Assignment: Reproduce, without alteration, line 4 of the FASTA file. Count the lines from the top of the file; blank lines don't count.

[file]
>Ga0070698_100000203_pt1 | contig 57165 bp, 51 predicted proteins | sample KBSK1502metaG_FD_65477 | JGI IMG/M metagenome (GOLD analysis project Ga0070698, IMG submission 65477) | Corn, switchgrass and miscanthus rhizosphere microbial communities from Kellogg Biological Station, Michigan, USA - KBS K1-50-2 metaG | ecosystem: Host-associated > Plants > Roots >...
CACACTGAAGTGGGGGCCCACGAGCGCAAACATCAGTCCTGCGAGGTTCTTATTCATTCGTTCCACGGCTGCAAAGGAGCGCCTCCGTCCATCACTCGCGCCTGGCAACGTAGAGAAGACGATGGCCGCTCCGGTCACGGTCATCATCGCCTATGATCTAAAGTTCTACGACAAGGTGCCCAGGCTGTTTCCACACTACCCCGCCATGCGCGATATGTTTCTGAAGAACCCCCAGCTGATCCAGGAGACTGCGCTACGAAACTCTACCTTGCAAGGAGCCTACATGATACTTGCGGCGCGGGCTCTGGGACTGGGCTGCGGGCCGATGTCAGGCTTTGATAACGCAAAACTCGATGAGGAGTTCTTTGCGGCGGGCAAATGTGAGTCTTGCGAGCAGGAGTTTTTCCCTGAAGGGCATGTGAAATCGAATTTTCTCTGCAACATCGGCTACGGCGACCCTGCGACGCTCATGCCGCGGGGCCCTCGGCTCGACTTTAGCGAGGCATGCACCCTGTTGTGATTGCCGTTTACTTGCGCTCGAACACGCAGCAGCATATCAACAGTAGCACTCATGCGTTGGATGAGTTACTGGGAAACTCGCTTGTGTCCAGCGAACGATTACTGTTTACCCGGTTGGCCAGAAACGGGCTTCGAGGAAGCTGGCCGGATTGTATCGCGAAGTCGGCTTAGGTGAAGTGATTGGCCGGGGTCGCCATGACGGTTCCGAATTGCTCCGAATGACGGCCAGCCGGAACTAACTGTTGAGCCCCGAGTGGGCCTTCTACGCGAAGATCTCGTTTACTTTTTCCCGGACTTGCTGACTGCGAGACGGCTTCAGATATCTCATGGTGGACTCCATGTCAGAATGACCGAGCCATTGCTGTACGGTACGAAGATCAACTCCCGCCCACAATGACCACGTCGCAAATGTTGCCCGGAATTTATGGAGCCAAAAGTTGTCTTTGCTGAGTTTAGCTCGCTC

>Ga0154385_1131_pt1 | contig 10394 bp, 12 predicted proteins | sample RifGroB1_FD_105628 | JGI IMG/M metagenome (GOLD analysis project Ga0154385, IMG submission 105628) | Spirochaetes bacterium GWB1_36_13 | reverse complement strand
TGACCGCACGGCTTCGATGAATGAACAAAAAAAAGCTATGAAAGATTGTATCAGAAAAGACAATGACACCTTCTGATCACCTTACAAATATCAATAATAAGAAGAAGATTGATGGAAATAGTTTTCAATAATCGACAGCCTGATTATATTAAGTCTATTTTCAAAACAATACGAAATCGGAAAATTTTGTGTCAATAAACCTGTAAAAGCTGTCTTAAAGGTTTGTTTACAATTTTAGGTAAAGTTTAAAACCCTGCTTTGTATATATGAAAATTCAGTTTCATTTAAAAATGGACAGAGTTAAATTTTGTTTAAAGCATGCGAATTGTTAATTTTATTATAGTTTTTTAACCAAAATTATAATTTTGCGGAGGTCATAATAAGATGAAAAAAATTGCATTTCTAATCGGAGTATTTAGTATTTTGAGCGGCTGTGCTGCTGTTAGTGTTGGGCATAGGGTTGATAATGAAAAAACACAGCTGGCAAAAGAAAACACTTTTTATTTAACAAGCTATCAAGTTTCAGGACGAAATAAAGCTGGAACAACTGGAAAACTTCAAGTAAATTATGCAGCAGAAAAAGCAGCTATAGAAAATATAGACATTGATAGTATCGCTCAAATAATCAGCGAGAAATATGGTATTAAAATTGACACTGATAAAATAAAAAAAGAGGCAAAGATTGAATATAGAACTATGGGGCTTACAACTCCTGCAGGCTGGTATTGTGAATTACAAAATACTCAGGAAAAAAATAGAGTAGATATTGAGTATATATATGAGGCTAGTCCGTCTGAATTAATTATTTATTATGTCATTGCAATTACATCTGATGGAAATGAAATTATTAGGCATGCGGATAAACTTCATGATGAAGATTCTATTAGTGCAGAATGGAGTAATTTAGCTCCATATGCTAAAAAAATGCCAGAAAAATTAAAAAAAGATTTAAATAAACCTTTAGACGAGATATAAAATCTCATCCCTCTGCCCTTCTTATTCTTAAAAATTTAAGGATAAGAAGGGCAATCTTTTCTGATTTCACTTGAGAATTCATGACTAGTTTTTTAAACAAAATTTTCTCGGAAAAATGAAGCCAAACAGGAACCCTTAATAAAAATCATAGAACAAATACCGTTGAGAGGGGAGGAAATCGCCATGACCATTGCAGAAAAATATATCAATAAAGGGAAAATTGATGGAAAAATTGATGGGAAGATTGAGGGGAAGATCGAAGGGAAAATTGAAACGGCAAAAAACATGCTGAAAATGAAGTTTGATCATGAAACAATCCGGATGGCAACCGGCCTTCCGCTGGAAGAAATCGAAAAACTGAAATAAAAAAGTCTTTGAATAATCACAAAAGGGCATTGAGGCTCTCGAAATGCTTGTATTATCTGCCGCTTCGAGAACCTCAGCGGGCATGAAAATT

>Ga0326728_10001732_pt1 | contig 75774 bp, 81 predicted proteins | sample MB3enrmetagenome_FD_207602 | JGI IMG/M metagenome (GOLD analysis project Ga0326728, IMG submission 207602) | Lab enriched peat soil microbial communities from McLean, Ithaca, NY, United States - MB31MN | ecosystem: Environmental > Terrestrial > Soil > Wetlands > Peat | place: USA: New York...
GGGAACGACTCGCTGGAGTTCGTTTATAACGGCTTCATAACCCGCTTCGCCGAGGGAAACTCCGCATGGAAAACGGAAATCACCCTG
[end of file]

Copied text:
TGACCGCACGGCTTCGATGAATGAACAAAAAAAAGCTATGAAAGATTGTATCAGAAAAGACAATGACACCTTCTGATCACCTTACAAATATCAATAATAAGAAGAAGATTGATGGAAATAGTTTTCAATAATCGACAGCCTGATTATATTAAGTCTATTTTCAAAACAATACGAAATCGGAAAATTTTGTGTCAATAAACCTGTAAAAGCTGTCTTAAAGGTTTGTTTACAATTTTAGGTAAAGTTTAAAACCCTGCTTTGTATATATGAAAATTCAGTTTCATTTAAAAATGGACAGAGTTAAATTTTGTTTAAAGCATGCGAATTGTTAATTTTATTATAGTTTTTTAACCAAAATTATAATTTTGCGGAGGTCATAATAAGATGAAAAAAATTGCATTTCTAATCGGAGTATTTAGTATTTTGAGCGGCTGTGCTGCTGTTAGTGTTGGGCATAGGGTTGATAATGAAAAAACACAGCTGGCAAAAGAAAACACTTTTTATTTAACAAGCTATCAAGTTTCAGGACGAAATAAAGCTGGAACAACTGGAAAACTTCAAGTAAATTATGCAGCAGAAAAAGCAGCTATAGAAAATATAGACATTGATAGTATCGCTCAAATAATCAGCGAGAAATATGGTATTAAAATTGACACTGATAAAATAAAAAAAGAGGCAAAGATTGAATATAGAACTATGGGGCTTACAACTCCTGCAGGCTGGTATTGTGAATTACAAAATACTCAGGAAAAAAATAGAGTAGATATTGAGTATATATATGAGGCTAGTCCGTCTGAATTAATTATTTATTATGTCATTGCAATTACATCTGATGGAAATGAAATTATTAGGCATGCGGATAAACTTCATGATGAAGATTCTATTAGTGCAGAATGGAGTAATTTAGCTCCATATGCTAAAAAAATGCCAGAAAAATTAAAAAAAGATTTAAATAAACCTTTAGACGAGATATAAAATCTCATCCCTCTGCCCTTCTTATTCTTAAAAATTTAAGGATAAGAAGGGCAATCTTTTCTGATTTCACTTGAGAATTCATGACTAGTTTTTTAAACAAAATTTTCTCGGAAAAATGAAGCCAAACAGGAACCCTTAATAAAAATCATAGAACAAATACCGTTGAGAGGGGAGGAAATCGCCATGACCATTGCAGAAAAATATATCAATAAAGGGAAAATTGATGGAAAAATTGATGGGAAGATTGAGGGGAAGATCGAAGGGAAAATTGAAACGGCAAAAAACATGCTGAAAATGAAGTTTGATCATGAAACAATCCGGATGGCAACCGGCCTTCCGCTGGAAGAAATCGAAAAACTGAAATAAAAAAGTCTTTGAATAATCACAAAAGGGCATTGAGGCTCTCGAAATGCTTGTATTATCTGCCGCTTCGAGAACCTCAGCGGGCATGAAAATT